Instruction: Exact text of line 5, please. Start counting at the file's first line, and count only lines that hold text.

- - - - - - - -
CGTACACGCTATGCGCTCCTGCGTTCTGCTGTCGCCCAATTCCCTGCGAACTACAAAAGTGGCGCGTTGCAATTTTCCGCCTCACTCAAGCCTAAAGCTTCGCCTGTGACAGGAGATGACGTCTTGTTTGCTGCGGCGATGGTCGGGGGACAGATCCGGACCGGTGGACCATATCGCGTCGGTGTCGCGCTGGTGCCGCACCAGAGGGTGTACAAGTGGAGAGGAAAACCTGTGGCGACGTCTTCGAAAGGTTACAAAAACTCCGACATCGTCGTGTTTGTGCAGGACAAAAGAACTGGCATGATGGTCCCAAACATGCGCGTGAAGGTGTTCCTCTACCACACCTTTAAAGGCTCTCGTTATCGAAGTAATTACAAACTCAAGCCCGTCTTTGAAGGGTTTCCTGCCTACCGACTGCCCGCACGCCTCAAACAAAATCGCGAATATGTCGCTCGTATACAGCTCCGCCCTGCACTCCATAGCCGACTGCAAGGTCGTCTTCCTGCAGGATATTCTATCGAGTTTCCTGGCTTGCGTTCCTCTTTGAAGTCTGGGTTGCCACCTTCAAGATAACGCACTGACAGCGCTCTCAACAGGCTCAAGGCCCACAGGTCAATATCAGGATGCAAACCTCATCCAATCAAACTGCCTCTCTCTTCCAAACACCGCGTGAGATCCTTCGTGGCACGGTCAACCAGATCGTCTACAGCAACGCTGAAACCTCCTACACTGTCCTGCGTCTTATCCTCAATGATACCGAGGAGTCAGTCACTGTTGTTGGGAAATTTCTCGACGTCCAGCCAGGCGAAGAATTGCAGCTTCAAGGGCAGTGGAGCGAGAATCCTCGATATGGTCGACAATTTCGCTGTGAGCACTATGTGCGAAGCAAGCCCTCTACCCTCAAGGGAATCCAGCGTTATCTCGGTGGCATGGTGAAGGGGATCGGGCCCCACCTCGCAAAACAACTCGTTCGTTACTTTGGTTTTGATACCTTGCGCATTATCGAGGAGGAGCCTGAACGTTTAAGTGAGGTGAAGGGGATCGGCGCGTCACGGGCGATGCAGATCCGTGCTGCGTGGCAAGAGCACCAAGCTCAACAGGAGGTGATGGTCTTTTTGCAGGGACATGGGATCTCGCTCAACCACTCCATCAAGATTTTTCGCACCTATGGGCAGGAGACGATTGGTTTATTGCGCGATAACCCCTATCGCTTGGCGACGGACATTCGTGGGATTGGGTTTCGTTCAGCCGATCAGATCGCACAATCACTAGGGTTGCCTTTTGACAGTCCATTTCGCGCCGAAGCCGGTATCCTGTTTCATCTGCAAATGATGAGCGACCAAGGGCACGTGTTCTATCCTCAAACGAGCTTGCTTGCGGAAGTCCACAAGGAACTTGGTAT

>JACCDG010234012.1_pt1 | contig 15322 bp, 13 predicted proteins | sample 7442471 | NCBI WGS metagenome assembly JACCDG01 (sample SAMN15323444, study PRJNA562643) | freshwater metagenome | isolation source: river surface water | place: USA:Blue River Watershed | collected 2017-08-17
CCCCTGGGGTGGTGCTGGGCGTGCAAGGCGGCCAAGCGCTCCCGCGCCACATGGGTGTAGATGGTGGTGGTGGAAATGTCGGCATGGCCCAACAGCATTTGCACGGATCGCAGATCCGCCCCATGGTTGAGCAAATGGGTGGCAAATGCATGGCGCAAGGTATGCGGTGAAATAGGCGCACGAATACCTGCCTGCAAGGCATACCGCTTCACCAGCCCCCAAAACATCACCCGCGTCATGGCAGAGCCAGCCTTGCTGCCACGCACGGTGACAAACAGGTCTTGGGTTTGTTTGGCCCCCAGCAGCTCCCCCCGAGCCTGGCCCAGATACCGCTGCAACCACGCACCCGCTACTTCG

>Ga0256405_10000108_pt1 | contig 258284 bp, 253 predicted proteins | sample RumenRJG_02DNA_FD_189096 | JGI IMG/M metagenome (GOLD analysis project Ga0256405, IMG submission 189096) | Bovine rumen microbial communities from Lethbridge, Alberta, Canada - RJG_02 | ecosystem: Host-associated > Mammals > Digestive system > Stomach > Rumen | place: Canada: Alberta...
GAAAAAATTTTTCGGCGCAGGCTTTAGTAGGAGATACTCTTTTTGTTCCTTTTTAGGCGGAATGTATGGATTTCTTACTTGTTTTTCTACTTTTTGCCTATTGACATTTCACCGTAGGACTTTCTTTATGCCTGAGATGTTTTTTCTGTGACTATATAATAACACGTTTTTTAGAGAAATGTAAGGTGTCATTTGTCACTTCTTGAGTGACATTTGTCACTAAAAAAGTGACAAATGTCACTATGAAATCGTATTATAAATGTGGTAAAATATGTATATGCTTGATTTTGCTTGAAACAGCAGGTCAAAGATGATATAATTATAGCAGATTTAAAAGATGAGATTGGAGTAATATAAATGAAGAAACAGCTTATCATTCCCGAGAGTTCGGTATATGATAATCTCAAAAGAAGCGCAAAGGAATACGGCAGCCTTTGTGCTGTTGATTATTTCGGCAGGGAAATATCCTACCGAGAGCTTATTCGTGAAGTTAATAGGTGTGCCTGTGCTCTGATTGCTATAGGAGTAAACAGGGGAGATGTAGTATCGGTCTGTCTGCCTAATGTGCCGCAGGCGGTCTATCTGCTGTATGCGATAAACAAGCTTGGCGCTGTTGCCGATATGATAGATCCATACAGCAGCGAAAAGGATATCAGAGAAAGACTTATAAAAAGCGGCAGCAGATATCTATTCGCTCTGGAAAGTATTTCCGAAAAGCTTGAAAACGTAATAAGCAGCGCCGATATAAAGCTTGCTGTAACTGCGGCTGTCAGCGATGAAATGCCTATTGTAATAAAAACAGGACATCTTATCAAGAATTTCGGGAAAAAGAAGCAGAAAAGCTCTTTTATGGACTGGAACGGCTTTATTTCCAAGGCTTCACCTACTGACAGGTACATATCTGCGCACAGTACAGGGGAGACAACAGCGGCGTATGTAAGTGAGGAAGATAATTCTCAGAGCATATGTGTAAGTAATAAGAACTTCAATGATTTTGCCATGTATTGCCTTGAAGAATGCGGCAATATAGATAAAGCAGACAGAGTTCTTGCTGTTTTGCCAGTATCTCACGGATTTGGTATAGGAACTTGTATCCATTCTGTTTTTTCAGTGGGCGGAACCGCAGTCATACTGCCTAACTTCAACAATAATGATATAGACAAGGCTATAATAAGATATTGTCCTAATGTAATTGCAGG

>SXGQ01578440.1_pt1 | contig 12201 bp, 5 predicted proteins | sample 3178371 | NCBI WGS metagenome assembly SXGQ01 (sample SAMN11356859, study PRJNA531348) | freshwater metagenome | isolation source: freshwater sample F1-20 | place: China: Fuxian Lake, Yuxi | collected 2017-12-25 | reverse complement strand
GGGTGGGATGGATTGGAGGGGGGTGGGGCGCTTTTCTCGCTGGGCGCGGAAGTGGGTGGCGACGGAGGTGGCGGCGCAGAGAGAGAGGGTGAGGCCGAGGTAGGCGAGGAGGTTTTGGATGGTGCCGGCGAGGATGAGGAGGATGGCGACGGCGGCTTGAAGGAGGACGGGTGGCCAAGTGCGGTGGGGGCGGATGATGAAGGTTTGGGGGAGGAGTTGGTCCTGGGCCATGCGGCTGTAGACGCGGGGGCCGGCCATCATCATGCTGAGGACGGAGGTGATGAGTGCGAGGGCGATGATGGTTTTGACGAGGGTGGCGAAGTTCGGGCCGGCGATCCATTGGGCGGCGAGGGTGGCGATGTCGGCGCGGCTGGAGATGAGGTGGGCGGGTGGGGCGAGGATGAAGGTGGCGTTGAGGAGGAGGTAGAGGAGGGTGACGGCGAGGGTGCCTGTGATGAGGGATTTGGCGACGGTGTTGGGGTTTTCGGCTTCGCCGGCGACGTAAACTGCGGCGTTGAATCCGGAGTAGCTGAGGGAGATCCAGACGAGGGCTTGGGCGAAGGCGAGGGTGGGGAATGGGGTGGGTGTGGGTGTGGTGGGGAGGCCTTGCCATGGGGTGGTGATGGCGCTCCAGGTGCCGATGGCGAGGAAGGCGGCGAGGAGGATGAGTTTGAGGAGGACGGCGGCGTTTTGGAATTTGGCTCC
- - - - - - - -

GAAAAAATTTTTCGGCGCAGGCTTTAGTAGGAGATACTCTTTTTGTTCCTTTTTAGGCGGAATGTATGGATTTCTTACTTGTTTTTCTACTTTTTGCCTATTGACATTTCACCGTAGGACTTTCTTTATGCCTGAGATGTTTTTTCTGTGACTATATAATAACACGTTTTTTAGAGAAATGTAAGGTGTCATTTGTCACTTCTTGAGTGACATTTGTCACTAAAAAAGTGACAAATGTCACTATGAAATCGTATTATAAATGTGGTAAAATATGTATATGCTTGATTTTGCTTGAAACAGCAGGTCAAAGATGATATAATTATAGCAGATTTAAAAGATGAGATTGGAGTAATATAAATGAAGAAACAGCTTATCATTCCCGAGAGTTCGGTATATGATAATCTCAAAAGAAGCGCAAAGGAATACGGCAGCCTTTGTGCTGTTGATTATTTCGGCAGGGAAATATCCTACCGAGAGCTTATTCGTGAAGTTAATAGGTGTGCCTGTGCTCTGATTGCTATAGGAGTAAACAGGGGAGATGTAGTATCGGTCTGTCTGCCTAATGTGCCGCAGGCGGTCTATCTGCTGTATGCGATAAACAAGCTTGGCGCTGTTGCCGATATGATAGATCCATACAGCAGCGAAAAGGATATCAGAGAAAGACTTATAAAAAGCGGCAGCAGATATCTATTCGCTCTGGAAAGTATTTCCGAAAAGCTTGAAAACGTAATAAGCAGCGCCGATATAAAGCTTGCTGTAACTGCGGCTGTCAGCGATGAAATGCCTATTGTAATAAAAACAGGACATCTTATCAAGAATTTCGGGAAAAAGAAGCAGAAAAGCTCTTTTATGGACTGGAACGGCTTTATTTCCAAGGCTTCACCTACTGACAGGTACATATCTGCGCACAGTACAGGGGAGACAACAGCGGCGTATGTAAGTGAGGAAGATAATTCTCAGAGCATATGTGTAAGTAATAAGAACTTCAATGATTTTGCCATGTATTGCCTTGAAGAATGCGGCAATATAGATAAAGCAGACAGAGTTCTTGCTGTTTTGCCAGTATCTCACGGATTTGGTATAGGAACTTGTATCCATTCTGTTTTTTCAGTGGGCGGAACCGCAGTCATACTGCCTAACTTCAACAATAATGATATAGACAAGGCTATAATAAGATATTGTCCTAATGTAATTGCAGG